Birds of Nebraska: Newspaper Accounts, 1854-1923

Sandy Griswold. June 14, 1908. Omaha Sunday World-Herald 43(37): 2-M.

To Be Healthy and Wise Get Up With the Birds

Lessons in the Shades of Eventide as Well as Those in the Sunshine.

After a Hot Summer Day How Welcome Is the Approach of Night.

Doubtless there is unbounded wisdom in the old saying that to be healthy, wealthy and wise, one must retire and arise with the birds. This old saying is founded perhaps, on the belief that the lineage of man is traceable through a remote ancestry of feathered bipeds; but admitting this to be correct, it is not unlikely that the prehistoric owls may have formed a branch of our family, and that they may have bequeathed to us both wisdom and love of the hours when the sun doesn't shine. Another old proverb puts us wise to the fact that "the early bird catches the worm." But again, there are many of us who think that this woeful catastrophe served the worm right for being up so prematurely. However, the problem is right. He who rises to see the sunshine of a summer morning, joyously welcomed by all the busy fields and woods, does, indeed, gain much. But if he goes to his slumbers when the deeper shades of twilight come softly over the landscape, he loses sight of nature just as she arrays herself in one of her most witching moods.

In the bright sunshine of day time, the sight is charmed by the varied forms and colors that greet it and by pleasing sights of every kind, but in the evening the vision gains a needed rest. It is no longer dazzled by brightness, but it opens wide its portals, and the few dim rays, which enter, form a faint and dreamy picture that only soothes the weary sense. It is otherwise with the hearing. Night is the time to feast the ear. In the day we are so intent on looking that we forget to listen.

Tender melodies are sweetest when heard in the quiet of the evening. The swelling breeze, whispering through the cottonwoods as we lie in camp on the old Platte. The song and cheery shouts of returning gunners, coming faintly over the water to those already in camp. In the dimness of eventide, each sound comes to us, full of its own soft messages. They gently touch the cords of life and echo back the harmony the spirit feels.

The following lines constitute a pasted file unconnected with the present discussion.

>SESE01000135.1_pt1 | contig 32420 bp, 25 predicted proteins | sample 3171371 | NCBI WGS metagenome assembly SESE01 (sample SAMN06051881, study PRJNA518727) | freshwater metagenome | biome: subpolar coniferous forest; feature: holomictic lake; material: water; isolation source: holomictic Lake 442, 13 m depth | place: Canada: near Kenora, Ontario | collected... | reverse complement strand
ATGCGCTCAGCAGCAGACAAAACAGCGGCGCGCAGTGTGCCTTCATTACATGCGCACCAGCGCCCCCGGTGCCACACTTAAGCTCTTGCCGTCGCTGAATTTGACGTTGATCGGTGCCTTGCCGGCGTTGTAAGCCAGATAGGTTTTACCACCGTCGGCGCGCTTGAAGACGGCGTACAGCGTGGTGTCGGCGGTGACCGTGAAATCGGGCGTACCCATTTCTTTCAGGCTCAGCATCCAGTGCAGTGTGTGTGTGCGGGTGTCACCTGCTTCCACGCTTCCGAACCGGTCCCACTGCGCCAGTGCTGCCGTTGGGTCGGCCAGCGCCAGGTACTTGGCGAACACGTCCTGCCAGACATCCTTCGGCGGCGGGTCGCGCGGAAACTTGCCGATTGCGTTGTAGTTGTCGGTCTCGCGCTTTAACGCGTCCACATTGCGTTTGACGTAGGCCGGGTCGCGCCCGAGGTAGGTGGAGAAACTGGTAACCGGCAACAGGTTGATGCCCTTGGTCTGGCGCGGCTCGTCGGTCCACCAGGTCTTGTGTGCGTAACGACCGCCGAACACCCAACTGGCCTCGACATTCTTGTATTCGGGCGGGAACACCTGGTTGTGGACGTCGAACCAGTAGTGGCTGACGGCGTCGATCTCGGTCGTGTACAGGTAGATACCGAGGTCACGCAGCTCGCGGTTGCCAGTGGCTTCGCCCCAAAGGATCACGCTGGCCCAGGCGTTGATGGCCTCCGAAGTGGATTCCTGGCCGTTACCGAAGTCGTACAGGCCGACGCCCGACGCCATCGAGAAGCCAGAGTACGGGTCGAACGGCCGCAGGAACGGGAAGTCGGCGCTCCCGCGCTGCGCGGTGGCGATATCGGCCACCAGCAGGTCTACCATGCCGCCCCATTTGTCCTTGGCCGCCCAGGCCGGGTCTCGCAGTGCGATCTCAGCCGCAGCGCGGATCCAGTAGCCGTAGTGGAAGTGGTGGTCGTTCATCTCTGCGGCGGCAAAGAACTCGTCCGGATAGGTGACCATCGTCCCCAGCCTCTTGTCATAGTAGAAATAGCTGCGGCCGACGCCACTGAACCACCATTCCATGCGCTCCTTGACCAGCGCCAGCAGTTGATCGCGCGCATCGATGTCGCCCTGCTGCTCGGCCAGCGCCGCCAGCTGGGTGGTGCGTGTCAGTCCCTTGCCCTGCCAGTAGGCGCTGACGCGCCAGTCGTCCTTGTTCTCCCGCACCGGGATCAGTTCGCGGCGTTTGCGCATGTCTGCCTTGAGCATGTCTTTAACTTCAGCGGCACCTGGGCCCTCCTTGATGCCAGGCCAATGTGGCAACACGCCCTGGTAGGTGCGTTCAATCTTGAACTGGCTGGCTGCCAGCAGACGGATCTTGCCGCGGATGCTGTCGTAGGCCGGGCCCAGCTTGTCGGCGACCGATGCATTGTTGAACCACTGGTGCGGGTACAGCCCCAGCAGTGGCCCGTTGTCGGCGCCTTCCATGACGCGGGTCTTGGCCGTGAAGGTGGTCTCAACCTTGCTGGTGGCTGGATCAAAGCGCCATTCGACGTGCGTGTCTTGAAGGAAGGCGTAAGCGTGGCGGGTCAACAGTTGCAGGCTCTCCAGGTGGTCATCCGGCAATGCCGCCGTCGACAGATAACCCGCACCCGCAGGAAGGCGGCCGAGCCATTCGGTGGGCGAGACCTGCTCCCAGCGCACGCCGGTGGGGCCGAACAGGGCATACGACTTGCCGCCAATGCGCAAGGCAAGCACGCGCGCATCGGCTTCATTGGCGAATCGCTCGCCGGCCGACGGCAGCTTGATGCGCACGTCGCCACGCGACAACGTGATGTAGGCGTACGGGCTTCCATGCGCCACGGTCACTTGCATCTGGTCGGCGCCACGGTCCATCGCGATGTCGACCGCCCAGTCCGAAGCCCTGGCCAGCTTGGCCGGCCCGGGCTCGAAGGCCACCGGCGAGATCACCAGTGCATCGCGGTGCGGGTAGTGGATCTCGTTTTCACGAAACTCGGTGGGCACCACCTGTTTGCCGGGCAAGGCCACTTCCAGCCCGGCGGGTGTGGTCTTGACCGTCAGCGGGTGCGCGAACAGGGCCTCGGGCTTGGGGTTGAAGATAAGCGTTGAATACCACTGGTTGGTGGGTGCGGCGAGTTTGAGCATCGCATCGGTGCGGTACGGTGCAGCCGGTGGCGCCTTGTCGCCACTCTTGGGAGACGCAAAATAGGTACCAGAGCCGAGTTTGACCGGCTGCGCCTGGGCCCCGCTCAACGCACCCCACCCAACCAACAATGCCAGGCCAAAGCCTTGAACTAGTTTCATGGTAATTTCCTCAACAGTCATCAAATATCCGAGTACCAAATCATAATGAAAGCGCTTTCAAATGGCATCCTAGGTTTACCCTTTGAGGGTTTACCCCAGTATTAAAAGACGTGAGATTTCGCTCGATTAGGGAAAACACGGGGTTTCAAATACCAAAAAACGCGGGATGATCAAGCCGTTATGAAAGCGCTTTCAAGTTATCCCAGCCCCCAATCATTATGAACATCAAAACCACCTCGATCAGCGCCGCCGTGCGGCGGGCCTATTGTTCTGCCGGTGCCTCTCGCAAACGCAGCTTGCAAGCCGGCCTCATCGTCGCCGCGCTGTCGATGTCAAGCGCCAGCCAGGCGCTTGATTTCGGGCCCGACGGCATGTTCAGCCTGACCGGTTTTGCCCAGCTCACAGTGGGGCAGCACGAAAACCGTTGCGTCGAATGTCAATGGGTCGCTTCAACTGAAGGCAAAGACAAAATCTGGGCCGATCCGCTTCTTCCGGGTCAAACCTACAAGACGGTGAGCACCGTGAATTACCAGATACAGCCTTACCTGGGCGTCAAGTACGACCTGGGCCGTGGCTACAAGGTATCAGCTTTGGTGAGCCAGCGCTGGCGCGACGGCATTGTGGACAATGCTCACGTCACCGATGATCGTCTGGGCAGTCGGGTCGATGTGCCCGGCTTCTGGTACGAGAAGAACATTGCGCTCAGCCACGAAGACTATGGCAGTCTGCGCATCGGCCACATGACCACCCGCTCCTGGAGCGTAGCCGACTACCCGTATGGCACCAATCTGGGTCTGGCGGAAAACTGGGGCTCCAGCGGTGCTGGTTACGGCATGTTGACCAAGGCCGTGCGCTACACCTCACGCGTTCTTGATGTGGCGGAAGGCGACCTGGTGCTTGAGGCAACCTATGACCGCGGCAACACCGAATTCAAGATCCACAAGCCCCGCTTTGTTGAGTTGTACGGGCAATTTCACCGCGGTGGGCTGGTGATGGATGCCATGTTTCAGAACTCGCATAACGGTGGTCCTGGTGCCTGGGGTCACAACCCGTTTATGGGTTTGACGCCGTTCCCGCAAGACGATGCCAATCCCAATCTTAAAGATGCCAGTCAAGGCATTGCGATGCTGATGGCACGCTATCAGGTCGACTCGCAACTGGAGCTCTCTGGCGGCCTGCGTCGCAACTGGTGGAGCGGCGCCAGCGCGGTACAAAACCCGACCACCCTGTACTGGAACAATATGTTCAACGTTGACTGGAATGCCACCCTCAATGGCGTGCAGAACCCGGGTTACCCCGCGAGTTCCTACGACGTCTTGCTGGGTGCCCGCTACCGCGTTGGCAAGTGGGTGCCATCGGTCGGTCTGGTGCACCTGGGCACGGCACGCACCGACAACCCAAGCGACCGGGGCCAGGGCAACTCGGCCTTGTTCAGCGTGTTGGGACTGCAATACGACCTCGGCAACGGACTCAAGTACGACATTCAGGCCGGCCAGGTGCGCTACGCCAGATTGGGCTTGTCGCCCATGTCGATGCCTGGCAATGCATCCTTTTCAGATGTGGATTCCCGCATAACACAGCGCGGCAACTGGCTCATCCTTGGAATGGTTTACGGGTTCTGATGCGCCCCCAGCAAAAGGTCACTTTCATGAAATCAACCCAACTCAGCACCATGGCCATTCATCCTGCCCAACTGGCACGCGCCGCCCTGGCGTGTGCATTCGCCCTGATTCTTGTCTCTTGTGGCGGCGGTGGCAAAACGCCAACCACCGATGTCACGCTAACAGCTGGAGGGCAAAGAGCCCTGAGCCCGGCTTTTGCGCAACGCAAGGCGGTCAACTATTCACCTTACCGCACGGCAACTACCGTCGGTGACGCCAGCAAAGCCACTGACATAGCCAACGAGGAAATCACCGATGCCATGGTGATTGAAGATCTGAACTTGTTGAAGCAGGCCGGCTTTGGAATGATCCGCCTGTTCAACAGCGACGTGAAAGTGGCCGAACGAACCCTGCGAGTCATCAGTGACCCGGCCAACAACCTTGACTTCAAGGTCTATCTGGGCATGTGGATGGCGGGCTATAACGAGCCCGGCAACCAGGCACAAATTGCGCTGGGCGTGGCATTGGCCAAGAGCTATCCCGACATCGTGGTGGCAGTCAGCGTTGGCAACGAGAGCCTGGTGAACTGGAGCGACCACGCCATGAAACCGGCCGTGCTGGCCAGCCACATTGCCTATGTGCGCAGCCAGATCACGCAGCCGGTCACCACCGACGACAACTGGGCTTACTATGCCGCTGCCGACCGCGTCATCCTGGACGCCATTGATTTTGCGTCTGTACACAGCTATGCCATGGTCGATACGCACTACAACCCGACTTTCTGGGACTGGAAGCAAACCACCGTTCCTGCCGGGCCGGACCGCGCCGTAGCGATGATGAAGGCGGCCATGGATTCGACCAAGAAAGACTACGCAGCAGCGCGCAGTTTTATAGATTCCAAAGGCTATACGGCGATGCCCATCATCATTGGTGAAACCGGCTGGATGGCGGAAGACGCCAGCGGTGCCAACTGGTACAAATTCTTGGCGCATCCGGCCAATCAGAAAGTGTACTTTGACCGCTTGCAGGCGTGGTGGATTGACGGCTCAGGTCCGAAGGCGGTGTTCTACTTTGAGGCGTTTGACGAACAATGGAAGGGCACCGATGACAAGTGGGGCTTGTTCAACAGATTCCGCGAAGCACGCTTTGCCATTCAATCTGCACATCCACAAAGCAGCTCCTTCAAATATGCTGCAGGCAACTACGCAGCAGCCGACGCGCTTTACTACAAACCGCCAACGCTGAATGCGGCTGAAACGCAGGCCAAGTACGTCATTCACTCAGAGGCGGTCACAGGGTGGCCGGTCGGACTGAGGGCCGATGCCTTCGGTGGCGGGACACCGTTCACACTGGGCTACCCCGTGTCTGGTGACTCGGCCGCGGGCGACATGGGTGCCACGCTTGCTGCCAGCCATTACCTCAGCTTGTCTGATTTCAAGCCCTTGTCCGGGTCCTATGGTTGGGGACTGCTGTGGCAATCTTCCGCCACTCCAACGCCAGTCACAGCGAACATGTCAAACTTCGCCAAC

Normally, our Nebraska evenings, from May until autumn, are a carnival of melody. It is one of the first evidences that spring has come, the season of bursting buds and greening hillsides, when from every swail and lowland, the chorus of the hyla arises. What these begin the insects prolong, until the last chirp of the lingering October cricket. The dog days' nights are the best for hearing these latter in full voice. They keep up such a monotonous hum that finally the ear ceases to notice it.

After a long, hot summer day, all animated nature seems to welcome the approach of night. The toilers of the forests, fields and streams, one by one go to rest, and the nocturnal ramblers, both feathered and furred, comes forth. They are few in number, however, when compared with bustling life of day time.

One of the first of our evening birds is the hermit thrush. When crimson Phoebus swings low in the west, from the deep recesses of our low, damp woods comes his plaintive notes, so clear, so mournful, and so full of mystic meaning. It seems impossible that they could have come from the throat of a bird. He is not properly a night bird, but sings at twilight or in the quiet dusk before a rain. He is an instance of nature's harmony. His song would be out of place in the hot, parched meadow, where they white winged black bird sounds his gay carillon; but when the shadows have spread to the hilltops and a quiet hush broods along the country road, when body and spirit, weary with the toil, welcome the twilights fall, then comes from the enchanted woodland this sweet, sad requiem for the dying day. Later, but rarely do we hear it in Nebraska, comes that real nocturnal sound, the who-hoo-hoo of the big horned owl as he wings his silent way through cottonwood grove and along the lonely river. What a mass of fluff are the owl's pinions. Not the slightest swish, nor softest whisper comes from those moving sails. He carries on his warfare in the dark of the night, and rows through the air with muffled oars.